Yesterday in Moscow, FIFA announced that the 2026 World Cup will be hosted by the United States, Canada, and Mexico—the first time that three countries will share the Cup. This decision was taken not by the organization’s old Executive Committee but rather after a vote involving every one of the FIFA’s 211 members. Those members’ preference for the North American bid over a competing one from Morocco may have reflected a less corrupt process than in the past. But most crucially, it reflected their enthusiasm for once again staging the tournament—soon to be expanded from thirty-two to forty-eight teams—in the world’s most lucrative market. From that Cup in eight years time, if the North American bid’s numbers are to be believed, FIFA will net a cool $11 billion.
For now, as this year’s $5 billion bonanza kicks off, the world will be watching—and Americans will join them in their millions, even though our sorry US men’s team failed to qualify. In the US, where the sports culture has long been defined by games we invented ourselves (and whose frequent pauses in play allow ad dollars to pile up), it wasn’t always like this. But in the quarter-century since Havelange brought the World Cup to the US for the first time—a first gambit to help soccer crack the American market—FIFA’s vision has in many ways been realized. In the summer of 1994, NFL stadiums were filled with fans of a different football code who were cheering the national teams of Italy and Brazil and Nigeria. And, just as crucially for the young Americans who’d grown up playing soccer but never much seen it played well—and there were millions of us by then—US cable channels like the regional sports station that I grew up watching to catch the Red Sox and Celtics started showing soccer highlights from top foreign leagues.
Twenty-four years later, millions of American kids watch the English Premier League not via tape-delay on cable, but live on weekend mornings on NBC. Our all-conquering women’s national team, thanks in large part to Title IX’s enforcement of gender equity in sports, has taught us how eleven players moving in concert, in one’s nation’s colors, can evoke a rippling human flag. Young Americans these days, their parents increasingly drawn to a game less likely to concuss their kids than American football, also sport the replica jerseys of Roma and Liverpool and Real Madrid—and follow such foreign clubs’ fortunes with an avidity suggested by a recent ESPN poll that found that for Americans aged twelve to twenty-four, watching soccer has surpassed even basketball in popularity. Americans, in other words, have now joined the world in the obsessive attention paid to telecasts of twenty-two people chasing a ball around a field—uniting us, as Jules Rimet hoped, by hailing our differences.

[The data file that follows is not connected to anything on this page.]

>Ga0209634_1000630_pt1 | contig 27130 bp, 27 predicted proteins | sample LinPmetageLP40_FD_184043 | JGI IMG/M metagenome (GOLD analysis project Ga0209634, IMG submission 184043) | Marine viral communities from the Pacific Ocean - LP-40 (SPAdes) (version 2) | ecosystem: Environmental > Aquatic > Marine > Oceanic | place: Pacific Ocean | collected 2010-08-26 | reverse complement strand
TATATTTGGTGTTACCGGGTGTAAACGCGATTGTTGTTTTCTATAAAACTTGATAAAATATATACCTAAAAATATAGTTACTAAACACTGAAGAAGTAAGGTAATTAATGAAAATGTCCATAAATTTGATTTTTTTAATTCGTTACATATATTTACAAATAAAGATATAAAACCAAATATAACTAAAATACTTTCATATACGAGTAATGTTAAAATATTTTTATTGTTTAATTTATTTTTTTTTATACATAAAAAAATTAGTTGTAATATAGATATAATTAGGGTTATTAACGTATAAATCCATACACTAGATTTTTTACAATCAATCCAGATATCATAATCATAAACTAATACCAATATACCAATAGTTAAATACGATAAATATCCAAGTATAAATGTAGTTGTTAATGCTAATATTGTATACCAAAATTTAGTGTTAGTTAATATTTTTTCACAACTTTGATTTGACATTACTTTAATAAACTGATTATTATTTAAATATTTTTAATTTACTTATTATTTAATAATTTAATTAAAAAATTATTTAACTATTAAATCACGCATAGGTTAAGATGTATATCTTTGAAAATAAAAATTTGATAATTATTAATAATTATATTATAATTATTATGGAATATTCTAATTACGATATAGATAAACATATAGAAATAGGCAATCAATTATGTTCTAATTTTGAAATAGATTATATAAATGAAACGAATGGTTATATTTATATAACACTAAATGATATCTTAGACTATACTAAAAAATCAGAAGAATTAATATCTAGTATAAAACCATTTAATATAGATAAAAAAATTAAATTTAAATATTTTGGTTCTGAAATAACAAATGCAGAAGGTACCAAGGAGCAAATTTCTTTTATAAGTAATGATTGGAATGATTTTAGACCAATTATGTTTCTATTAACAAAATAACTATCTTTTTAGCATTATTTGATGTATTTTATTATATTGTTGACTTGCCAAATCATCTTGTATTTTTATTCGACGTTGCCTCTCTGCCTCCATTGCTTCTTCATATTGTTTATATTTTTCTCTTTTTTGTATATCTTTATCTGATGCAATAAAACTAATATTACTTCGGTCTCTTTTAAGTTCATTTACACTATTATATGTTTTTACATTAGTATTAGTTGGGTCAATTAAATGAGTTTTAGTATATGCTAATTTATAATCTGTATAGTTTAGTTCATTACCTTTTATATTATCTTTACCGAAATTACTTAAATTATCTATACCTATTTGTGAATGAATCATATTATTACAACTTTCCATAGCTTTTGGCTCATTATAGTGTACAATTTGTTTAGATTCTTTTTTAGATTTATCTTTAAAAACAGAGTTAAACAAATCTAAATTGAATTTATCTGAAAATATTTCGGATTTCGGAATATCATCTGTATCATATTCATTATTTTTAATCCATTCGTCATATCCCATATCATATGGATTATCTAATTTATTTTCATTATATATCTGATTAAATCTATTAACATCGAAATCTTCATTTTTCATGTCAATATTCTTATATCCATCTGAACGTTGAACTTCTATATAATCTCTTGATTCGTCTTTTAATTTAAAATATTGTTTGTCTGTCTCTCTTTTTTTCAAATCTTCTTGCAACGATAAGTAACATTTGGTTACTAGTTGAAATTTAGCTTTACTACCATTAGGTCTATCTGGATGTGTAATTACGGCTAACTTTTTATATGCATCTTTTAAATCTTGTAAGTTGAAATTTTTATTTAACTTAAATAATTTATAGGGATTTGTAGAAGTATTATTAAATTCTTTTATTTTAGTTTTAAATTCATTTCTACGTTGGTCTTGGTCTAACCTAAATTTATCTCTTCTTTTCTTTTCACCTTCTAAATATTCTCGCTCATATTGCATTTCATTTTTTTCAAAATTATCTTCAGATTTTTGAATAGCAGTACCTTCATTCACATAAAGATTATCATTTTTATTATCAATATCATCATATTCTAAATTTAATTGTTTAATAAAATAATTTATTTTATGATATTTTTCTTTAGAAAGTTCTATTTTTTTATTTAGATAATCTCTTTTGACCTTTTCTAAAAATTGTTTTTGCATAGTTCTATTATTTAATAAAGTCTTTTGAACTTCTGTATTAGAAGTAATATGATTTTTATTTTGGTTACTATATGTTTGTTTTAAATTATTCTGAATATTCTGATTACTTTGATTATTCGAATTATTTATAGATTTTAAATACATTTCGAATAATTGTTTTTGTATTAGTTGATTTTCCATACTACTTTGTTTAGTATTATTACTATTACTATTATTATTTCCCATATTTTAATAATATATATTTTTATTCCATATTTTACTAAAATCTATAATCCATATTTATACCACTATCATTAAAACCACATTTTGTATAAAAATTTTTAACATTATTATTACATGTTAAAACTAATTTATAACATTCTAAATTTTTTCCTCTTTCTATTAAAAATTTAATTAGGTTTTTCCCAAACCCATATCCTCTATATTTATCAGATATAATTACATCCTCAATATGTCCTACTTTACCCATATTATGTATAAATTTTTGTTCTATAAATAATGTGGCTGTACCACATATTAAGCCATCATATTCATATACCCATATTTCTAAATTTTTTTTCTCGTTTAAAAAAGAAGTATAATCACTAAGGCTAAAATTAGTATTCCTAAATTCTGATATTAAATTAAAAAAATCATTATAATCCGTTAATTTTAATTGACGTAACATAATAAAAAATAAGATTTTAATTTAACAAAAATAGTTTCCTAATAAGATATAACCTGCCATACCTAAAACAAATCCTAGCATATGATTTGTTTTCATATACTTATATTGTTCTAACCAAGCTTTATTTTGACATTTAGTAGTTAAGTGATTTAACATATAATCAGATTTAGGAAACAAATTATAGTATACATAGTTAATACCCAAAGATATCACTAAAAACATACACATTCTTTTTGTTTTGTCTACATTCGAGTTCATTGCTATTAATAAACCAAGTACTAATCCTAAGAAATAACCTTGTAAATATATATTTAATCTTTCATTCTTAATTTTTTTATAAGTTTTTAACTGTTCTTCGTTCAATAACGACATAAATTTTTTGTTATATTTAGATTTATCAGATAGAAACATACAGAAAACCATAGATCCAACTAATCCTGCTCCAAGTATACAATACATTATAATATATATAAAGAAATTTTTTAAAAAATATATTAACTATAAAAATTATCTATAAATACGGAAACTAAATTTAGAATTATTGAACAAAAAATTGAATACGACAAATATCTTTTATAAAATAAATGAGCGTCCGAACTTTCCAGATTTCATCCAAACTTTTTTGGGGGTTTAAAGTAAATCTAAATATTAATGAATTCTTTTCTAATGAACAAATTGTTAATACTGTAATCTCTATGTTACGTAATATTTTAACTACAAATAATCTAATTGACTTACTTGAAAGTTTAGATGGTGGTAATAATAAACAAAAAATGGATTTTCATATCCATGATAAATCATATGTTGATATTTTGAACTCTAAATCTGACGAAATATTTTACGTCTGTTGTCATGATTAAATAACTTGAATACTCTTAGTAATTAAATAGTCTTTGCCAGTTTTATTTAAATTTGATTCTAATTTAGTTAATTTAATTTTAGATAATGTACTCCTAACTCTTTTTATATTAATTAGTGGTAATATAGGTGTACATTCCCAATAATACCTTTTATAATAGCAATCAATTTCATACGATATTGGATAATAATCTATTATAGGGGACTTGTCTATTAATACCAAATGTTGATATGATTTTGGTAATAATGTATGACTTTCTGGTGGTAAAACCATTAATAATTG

In Russia, Germany is the defending champion. Brazil, though they flunked out four years ago at home, still has Neymar. Some countries—Saudi Arabia, Panama—are mostly glad just to be involved. Talent-laden France and Belgium will hope to go far. Teams from soccer-rich nations who’ve qualified for their first Cup in decades—Egypt is one, Peru’s another—will live whole other dramas. Devotees of the thirty-two teams competing in Russia may dream about what it would feel like to lift the Cup, but true fans also know that it’s the experience of losing, in all its variety and pain, that most molds our affinities. A famous win, a beautiful goal, an advance beyond what the doubters predicted—the moments of joy, before the inevitable disappointments, are what fans live by. Only eight nations have ever lifted the Jules Rimet Trophy (Brazil has done so five times and Italy and Germany four times apiece; Uruguay and Argentina each got lucky twice; England, France, and Spain are one-timers). This summer, thirty-one nations will go home from Russia losers. But soccer’s propensity for producing “unjust” results—games in which the better team loses, or that are decided, even in this era of VAR, “video assisted refereeing,” by officials’ errors—is also part of its pull.
Few spectacles can match World Cup soccer for affirming a fatalistic sense—unless you’re German, and expect to win—that your people were born under a bad sign. To be English, in the world of the World Cup, is to gird oneself for watching your once-great nation crash out on penalties. To be Mexican is to be from a nation forever fated to reach the round of sixteen, but then get eliminated by a bad call or bad luck. Octavio Paz did write in Labyrinth of Solitude, of reveling in a country of the fucked, that “La chingada is the mother of all Mexicans.” Perhaps we can all agree—unless we’re fans of Portugal—on a loathing of Cristiano Ronaldo’s preening antics. But the World Cup looks different depending on where you watch from, as our series aims to show by featuring writers exploring the Cup’s meanings from the vantage of varied nations taking part.
Ninety years ago, Jules Rimet welcomed commerce into international soccer to launch a competition wherein, he wrote, “foundational violence is subsumed to discipline and the rules of the game.” Today, we’re living in times when rules-based approaches are being scorned and smashed—and even Rimet’s global institution has been shaken by the crass logic of cash and political exploitation by strongmen. But on the fields where World Cup teams play, and in the bars and living rooms and cafés where we get to watch, his vision persists.